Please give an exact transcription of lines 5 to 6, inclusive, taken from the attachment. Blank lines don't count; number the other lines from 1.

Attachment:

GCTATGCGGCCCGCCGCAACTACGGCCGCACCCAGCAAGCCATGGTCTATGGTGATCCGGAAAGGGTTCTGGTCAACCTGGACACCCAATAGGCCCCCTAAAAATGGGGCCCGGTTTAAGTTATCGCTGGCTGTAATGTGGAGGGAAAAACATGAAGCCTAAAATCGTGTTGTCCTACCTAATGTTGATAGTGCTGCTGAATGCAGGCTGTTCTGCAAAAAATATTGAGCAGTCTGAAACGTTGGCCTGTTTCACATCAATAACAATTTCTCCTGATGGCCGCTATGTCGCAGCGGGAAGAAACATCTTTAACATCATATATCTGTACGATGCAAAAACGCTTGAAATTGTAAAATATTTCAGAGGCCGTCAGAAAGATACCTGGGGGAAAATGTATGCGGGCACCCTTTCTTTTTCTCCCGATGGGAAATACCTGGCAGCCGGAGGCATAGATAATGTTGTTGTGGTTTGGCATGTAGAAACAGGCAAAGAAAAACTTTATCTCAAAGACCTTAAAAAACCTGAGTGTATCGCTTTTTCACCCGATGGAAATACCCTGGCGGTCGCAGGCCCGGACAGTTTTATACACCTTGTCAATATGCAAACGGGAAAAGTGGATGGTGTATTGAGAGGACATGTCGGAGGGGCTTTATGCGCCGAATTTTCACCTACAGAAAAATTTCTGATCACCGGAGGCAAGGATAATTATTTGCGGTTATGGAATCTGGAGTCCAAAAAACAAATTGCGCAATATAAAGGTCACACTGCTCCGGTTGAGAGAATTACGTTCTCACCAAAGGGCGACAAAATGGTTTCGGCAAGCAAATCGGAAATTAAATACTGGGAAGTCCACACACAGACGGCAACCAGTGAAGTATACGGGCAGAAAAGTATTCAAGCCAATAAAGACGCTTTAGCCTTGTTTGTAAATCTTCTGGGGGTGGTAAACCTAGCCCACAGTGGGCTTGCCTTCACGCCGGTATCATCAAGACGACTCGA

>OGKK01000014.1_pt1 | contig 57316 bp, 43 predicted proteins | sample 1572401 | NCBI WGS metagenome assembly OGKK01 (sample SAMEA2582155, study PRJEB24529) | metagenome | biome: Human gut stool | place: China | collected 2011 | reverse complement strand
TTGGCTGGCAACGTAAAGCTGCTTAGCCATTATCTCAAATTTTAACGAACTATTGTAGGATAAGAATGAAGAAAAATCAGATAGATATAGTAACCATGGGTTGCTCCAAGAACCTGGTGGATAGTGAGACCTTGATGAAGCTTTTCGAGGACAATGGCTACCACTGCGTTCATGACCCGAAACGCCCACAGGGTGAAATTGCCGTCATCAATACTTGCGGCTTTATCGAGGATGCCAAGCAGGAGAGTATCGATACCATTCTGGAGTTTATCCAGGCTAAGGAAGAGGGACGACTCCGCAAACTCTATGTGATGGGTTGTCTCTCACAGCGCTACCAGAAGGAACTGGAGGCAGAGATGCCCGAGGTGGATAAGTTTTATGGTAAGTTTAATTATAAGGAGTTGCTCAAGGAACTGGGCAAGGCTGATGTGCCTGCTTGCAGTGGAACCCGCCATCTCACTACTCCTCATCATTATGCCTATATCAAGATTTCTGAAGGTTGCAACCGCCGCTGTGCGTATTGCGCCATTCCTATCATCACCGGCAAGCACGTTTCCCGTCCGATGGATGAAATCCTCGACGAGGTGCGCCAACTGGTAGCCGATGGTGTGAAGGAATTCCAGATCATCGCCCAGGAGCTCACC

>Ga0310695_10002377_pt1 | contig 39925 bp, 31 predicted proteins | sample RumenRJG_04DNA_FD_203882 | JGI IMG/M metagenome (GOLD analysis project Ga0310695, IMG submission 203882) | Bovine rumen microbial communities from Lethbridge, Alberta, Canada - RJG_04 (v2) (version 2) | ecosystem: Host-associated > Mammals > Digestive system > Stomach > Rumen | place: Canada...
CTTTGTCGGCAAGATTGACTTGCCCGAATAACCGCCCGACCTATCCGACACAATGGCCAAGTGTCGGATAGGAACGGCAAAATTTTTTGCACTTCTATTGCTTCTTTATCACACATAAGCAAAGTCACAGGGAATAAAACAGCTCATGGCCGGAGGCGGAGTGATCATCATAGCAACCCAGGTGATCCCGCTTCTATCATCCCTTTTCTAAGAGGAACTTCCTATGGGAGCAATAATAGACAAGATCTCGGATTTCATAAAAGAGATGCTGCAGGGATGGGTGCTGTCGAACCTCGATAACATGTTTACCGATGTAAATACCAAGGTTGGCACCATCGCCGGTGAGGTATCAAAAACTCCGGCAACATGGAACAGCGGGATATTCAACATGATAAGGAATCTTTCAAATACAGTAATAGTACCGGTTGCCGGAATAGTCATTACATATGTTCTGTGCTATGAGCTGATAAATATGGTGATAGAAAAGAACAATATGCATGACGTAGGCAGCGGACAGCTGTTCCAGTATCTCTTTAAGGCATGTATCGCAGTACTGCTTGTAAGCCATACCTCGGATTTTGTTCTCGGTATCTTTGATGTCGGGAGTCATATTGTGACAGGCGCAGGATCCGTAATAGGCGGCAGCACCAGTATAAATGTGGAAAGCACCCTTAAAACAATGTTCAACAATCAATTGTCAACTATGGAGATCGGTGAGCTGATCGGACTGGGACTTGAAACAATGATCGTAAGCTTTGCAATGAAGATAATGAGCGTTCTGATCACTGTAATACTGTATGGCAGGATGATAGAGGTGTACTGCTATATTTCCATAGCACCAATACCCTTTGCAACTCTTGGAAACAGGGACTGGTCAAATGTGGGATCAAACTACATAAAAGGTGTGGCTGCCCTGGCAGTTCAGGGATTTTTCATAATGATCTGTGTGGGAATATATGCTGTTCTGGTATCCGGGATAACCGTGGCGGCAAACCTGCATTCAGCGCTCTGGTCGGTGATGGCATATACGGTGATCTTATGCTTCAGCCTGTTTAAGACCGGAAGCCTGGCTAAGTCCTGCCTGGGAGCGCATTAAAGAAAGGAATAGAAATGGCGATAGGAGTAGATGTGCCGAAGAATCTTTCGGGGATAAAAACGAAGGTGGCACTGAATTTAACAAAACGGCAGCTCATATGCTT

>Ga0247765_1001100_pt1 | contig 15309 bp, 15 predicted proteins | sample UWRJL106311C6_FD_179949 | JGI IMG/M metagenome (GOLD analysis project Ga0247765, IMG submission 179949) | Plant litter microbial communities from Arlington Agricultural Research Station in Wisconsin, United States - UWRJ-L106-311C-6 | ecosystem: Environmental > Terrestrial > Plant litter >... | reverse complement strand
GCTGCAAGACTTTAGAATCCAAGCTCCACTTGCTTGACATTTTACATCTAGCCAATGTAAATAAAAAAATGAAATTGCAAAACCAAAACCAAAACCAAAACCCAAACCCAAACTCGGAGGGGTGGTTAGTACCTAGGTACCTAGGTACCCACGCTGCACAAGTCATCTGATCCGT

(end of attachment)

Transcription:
CTTTGTCGGCAAGATTGACTTGCCCGAATAACCGCCCGACCTATCCGACACAATGGCCAAGTGTCGGATAGGAACGGCAAAATTTTTTGCACTTCTATTGCTTCTTTATCACACATAAGCAAAGTCACAGGGAATAAAACAGCTCATGGCCGGAGGCGGAGTGATCATCATAGCAACCCAGGTGATCCCGCTTCTATCATCCCTTTTCTAAGAGGAACTTCCTATGGGAGCAATAATAGACAAGATCTCGGATTTCATAAAAGAGATGCTGCAGGGATGGGTGCTGTCGAACCTCGATAACATGTTTACCGATGTAAATACCAAGGTTGGCACCATCGCCGGTGAGGTATCAAAAACTCCGGCAACATGGAACAGCGGGATATTCAACATGATAAGGAATCTTTCAAATACAGTAATAGTACCGGTTGCCGGAATAGTCATTACATATGTTCTGTGCTATGAGCTGATAAATATGGTGATAGAAAAGAACAATATGCATGACGTAGGCAGCGGACAGCTGTTCCAGTATCTCTTTAAGGCATGTATCGCAGTACTGCTTGTAAGCCATACCTCGGATTTTGTTCTCGGTATCTTTGATGTCGGGAGTCATATTGTGACAGGCGCAGGATCCGTAATAGGCGGCAGCACCAGTATAAATGTGGAAAGCACCCTTAAAACAATGTTCAACAATCAATTGTCAACTATGGAGATCGGTGAGCTGATCGGACTGGGACTTGAAACAATGATCGTAAGCTTTGCAATGAAGATAATGAGCGTTCTGATCACTGTAATACTGTATGGCAGGATGATAGAGGTGTACTGCTATATTTCCATAGCACCAATACCCTTTGCAACTCTTGGAAACAGGGACTGGTCAAATGTGGGATCAAACTACATAAAAGGTGTGGCTGCCCTGGCAGTTCAGGGATTTTTCATAATGATCTGTGTGGGAATATATGCTGTTCTGGTATCCGGGATAACCGTGGCGGCAAACCTGCATTCAGCGCTCTGGTCGGTGATGGCATATACGGTGATCTTATGCTTCAGCCTGTTTAAGACCGGAAGCCTGGCTAAGTCCTGCCTGGGAGCGCATTAAAGAAAGGAATAGAAATGGCGATAGGAGTAGATGTGCCGAAGAATCTTTCGGGGATAAAAACGAAGGTGGCACTGAATTTAACAAAACGGCAGCTCATATGCTT

>Ga0247765_1001100_pt1 | contig 15309 bp, 15 predicted proteins | sample UWRJL106311C6_FD_179949 | JGI IMG/M metagenome (GOLD analysis project Ga0247765, IMG submission 179949) | Plant litter microbial communities from Arlington Agricultural Research Station in Wisconsin, United States - UWRJ-L106-311C-6 | ecosystem: Environmental > Terrestrial > Plant litter >... | reverse complement strand